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Member Research and Reports

Member Research and Reports

Georgia State: Many Current Smokers Tired of Anti-Tobacco Messages

The most nicotine-addicted smokers may be more tired of traditional anti-smoking messaging and thus less motivated by them than nonsmokers or smokers who are actively quitting, according to a recent study.

[Photo: Dr. Lucy Popova]

This feeling of exhaustion or boredom caused by repeated exposure to health messaging, also known as message fatigue, may reduce the effectiveness of public health campaigns, the researchers noted.

“As anti-tobacco messages typically target individuals who are at greater risk by communicating health consequences of smoking, it is plausible that current smokers perceived themselves to be the core target of anti-tobacco messages, which likely generated greater sense of fatigue than in others,” the researchers stated. “It is also plausible that current smokers are actually exposed to a greater volume of anti-tobacco messages in comparison to the other smoking status groups.”

To assess levels of anti-tobacco message fatigue among different populations, the researchers conducted an online survey of 1,838 American adults, including current smokers, nonsmokers and former smokers who recently quit. The study exposed participants to nine different cigarette warning labels, randomly drawn from a total pool of 81 labels. Afterward, participants were asked how they felt about the labels.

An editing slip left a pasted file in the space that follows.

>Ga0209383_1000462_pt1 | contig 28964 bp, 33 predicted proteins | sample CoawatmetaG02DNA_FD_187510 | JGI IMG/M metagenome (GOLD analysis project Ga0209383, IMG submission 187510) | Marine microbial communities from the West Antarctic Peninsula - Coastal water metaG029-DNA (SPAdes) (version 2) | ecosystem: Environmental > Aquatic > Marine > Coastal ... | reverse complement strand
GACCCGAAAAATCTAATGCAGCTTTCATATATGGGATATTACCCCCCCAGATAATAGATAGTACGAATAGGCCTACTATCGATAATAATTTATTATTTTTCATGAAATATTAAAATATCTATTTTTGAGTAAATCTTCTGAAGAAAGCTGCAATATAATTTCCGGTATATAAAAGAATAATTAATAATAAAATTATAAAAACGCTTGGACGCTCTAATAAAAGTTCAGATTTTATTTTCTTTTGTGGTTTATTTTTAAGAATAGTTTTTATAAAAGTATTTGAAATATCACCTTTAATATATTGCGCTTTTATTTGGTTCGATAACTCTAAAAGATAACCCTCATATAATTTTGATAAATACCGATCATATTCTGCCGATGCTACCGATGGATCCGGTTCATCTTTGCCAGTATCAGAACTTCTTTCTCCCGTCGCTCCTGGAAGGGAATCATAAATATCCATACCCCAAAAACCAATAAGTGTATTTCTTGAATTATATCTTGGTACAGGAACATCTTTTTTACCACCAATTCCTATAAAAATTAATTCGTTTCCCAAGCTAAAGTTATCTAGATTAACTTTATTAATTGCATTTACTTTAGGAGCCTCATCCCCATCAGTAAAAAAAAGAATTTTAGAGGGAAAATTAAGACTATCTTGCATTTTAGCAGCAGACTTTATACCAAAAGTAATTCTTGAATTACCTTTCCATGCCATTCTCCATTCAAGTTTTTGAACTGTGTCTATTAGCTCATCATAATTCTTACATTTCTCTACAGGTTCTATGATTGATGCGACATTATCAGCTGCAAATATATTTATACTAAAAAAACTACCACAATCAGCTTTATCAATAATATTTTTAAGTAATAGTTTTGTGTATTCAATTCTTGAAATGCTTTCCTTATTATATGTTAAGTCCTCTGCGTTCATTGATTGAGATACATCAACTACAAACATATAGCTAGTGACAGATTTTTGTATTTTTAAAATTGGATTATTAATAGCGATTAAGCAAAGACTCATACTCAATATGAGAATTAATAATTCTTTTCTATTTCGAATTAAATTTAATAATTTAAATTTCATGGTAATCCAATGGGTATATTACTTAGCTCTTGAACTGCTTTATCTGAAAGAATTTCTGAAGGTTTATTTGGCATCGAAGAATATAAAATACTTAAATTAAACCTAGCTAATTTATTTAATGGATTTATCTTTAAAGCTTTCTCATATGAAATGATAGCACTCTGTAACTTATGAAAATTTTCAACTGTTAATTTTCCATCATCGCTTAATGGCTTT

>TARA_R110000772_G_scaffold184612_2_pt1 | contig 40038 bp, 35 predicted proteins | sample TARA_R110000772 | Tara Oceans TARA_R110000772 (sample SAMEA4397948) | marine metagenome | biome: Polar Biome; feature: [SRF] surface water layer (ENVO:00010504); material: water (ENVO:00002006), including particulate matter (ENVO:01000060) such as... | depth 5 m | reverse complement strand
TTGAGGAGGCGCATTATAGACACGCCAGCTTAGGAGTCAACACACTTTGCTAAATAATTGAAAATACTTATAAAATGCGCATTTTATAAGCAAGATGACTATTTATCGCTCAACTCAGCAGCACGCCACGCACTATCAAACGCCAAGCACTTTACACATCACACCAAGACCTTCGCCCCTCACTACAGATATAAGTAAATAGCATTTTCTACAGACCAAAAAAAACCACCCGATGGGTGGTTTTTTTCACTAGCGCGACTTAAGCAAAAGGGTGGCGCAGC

The results are published in the American Journal of Health Behavior in the article “A Profile of Individuals with Anti-tobacco Message Fatigue.” The study’s authors are Dr. Jiyeon So, assistant professor of communications at the University of Georgia, and Dr. Lucy Popova, assistant professor of health promotion and behavior at the Georgia State University School of Public Health.

The study also found that people who were younger, male and reported higher income and education levels said they experience greater anti-tobacco message fatigue. And African Americans reported significantly lower levels of message fatigue than other racial groups.

The results of the study suggest that health communicators may want to rethink the types of messaging they use and tailor them more for different audiences, the researchers concluded.

“These findings underscore the importance of segmenting the audience based on their levels of message fatigue and using more novel message strategies and delivery methods to influence populations with relatively higher levels of anti-tobacco message fatigue,” the researchers said.